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DAPHNE RUBIN-VEGA as Daniela, STEPHANIE BEATRIZ as Carla and DASCHA POLANCO as Cuca in Warner Bros. Pictures’ “IN THE HEIGHTS,” a Warner Bros. Pictures release.
Photo by Macall Polay / Warner Bros

“Move to Change”: the Dichotomy of Dance and Social Change

Five, six, seven, eight…”

For most of my life, I started counting with the number five. Every weekday for at least two hours, my life was dedicated to a routine of dancing. Despite the miscellaneous bruises that would show up on my knees every few days, dancing taught me some principles that I hold near and dear to my heart. Through dance I learned determination and resilience. Practicing countless hours to perfect a “calypso,” only to not get a callback for the Nutcracker adaptation I really wanted, allowed me to grow as a person.

Sadly, as I began college, I spent little to no hours dancing. I felt lost and my passion for dance had taken a back seat in comparison—until I decided on a whim to join a service organization that teaches dance to individuals with disabilities. Coming to volunteer each Sunday allowed me to feel more at peace about a connection to dance. Through this service dance club known as Movement Exchange, I was able to rediscover my passion for dance.This is where I was able to understand how dance could incorporate social justice. Through coursework and volunteer opportunities, I learned more about kinesthetic experiences unique to dance. Essentially, dance can spark individual empowerment and cause community cohesion responsible for building and sustaining relationships that can generate social change. According to an article published in the Dance Research Journal, dance allows us to be more open-minded and empathetic; sensing and dialoguing with our own bodies can lead to sensing, understanding and respecting others’ bodily existence and integrity. Additionally, vulnerability shown through dance makes it easier to trust another individual as you both are sharing something vulnerable.

Through my experience and workshops through the national chapter of Movement Exchange, I learned about the properties of dance that allow it to be an intervention to support disadvantaged youth. Before my time with this organization, I would not have realized the impact that dance had. Specifically for disadvantaged youth, dance poses to reduce stress and create positive emotions. Not only that, but it also helps with identity formation and improves self-image. I know personally, before dancing I was more self-conscious, but it allowed me to build up my confidence and be proud of who I was.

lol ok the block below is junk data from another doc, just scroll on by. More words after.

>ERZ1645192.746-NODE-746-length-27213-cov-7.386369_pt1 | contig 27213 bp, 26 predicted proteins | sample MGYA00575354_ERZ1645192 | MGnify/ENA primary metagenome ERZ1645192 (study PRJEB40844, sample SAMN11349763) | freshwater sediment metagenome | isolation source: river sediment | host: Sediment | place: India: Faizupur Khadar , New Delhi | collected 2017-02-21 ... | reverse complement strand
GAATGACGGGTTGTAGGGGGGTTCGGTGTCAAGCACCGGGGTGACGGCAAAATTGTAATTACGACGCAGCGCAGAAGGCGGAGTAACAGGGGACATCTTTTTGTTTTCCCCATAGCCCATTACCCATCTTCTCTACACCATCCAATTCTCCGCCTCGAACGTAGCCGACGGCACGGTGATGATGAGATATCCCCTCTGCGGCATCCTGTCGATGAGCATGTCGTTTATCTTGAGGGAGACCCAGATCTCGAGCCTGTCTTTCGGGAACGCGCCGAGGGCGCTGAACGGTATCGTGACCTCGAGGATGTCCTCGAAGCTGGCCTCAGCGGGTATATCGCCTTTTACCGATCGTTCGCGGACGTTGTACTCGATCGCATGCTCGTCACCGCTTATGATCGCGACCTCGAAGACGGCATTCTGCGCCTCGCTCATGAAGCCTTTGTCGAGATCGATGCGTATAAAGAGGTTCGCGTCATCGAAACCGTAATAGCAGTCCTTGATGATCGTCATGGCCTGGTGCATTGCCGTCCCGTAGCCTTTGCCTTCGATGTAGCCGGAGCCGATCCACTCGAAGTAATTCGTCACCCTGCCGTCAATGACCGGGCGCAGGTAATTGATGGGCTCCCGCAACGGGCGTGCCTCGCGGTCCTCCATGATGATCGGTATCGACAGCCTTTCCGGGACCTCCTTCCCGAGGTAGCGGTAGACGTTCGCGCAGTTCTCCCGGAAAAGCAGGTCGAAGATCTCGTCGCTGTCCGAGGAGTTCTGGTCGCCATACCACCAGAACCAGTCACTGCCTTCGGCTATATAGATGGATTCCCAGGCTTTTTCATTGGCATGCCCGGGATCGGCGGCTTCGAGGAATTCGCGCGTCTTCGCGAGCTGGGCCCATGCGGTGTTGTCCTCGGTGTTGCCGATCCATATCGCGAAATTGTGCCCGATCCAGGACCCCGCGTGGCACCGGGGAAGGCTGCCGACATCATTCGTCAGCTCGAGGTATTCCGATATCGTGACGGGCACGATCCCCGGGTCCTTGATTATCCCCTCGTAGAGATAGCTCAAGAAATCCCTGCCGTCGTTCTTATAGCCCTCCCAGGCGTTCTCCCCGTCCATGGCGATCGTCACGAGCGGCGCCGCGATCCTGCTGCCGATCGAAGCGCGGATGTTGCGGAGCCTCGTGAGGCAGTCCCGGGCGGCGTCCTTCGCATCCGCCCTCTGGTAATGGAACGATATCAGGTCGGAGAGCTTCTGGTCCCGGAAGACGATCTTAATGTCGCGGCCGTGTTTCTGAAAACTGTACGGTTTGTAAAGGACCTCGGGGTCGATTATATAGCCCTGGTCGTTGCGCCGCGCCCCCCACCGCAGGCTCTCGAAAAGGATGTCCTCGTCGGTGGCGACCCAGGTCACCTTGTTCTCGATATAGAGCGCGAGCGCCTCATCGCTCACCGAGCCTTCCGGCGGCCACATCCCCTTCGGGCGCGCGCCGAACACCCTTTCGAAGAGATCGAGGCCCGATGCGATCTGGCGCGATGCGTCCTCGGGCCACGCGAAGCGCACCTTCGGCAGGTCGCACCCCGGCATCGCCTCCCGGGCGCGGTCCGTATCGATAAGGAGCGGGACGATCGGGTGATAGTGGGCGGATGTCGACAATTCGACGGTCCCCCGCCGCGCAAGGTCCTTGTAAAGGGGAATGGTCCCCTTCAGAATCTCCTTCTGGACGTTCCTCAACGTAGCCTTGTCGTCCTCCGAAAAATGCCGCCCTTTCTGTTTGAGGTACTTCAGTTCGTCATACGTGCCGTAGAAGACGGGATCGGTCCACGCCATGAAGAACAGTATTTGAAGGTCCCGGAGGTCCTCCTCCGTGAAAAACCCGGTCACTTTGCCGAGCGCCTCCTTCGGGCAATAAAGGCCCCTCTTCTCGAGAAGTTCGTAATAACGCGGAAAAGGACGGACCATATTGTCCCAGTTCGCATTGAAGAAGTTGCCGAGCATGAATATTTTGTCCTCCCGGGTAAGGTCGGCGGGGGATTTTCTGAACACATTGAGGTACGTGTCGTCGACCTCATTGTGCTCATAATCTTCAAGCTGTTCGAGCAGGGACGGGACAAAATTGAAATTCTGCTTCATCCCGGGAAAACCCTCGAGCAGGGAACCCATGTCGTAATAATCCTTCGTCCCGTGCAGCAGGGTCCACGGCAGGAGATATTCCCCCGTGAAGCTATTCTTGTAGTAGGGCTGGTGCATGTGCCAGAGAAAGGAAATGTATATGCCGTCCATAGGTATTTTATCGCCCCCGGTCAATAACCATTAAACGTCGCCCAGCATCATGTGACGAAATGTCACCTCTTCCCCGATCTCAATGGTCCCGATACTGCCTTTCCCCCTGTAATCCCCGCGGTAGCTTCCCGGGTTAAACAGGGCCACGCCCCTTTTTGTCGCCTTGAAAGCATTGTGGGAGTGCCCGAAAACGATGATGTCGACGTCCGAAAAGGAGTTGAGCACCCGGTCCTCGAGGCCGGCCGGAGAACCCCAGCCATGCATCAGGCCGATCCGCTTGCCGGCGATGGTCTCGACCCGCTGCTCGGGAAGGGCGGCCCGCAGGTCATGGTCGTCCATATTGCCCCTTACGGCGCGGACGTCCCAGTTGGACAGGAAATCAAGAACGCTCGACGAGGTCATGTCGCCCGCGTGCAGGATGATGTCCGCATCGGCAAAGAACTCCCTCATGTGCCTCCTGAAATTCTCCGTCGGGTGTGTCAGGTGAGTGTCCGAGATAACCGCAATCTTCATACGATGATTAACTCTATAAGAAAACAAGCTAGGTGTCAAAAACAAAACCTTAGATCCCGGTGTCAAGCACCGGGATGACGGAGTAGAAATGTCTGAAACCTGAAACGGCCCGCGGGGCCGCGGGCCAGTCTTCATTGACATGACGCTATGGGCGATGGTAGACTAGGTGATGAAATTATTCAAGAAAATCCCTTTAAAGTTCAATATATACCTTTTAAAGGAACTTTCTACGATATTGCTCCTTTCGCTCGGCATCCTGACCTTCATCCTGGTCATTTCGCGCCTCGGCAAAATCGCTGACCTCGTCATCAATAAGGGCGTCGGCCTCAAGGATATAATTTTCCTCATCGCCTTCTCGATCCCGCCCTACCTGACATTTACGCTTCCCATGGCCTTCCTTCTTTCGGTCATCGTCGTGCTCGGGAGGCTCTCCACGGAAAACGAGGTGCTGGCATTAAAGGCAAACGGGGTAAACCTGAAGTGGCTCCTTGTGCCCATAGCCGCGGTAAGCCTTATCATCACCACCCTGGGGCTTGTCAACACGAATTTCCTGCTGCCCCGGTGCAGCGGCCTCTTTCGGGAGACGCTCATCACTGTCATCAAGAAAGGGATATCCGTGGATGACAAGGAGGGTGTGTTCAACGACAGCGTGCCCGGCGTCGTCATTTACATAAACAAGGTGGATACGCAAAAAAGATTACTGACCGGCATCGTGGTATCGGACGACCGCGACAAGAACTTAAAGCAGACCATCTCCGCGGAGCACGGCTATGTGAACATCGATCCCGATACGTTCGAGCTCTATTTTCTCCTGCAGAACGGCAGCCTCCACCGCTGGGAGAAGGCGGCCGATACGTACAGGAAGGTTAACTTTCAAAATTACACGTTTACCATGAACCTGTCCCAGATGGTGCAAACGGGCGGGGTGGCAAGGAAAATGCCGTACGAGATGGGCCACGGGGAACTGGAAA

Furthermore, as the conference went along, I made more connections in regard to dance and neuroscience, which I know sounds far-fetched. Each of us have mirror neurons that are activated when we move, especially movements in-sync which are known to increase our empathy and connectedness. Furthermore, this allows us to build connections with others and use that to empower ourselves and others so we can keep moving towards common and positive goals. Furthermore, dance can be considered a type of theory: dance movement theory. There are various processes that eventually lead to interventions that can make a significant difference in an individual’s life. Through experiences I have had as a volunteer for Movement Exchange, I hope that I am able to build a meaningful relationship with each student I am working with, and that dance can help change their lives as it has changed and shaped mine.


Searching for Dialogue in Dance Education: A Teacher’s Story

SLU Movement Exchange’s Instagram Page

She's obsessed with black coffee, photography, Grey's Anatomy, and trying new food when not working on her Neuroscience/PUBH coursework.
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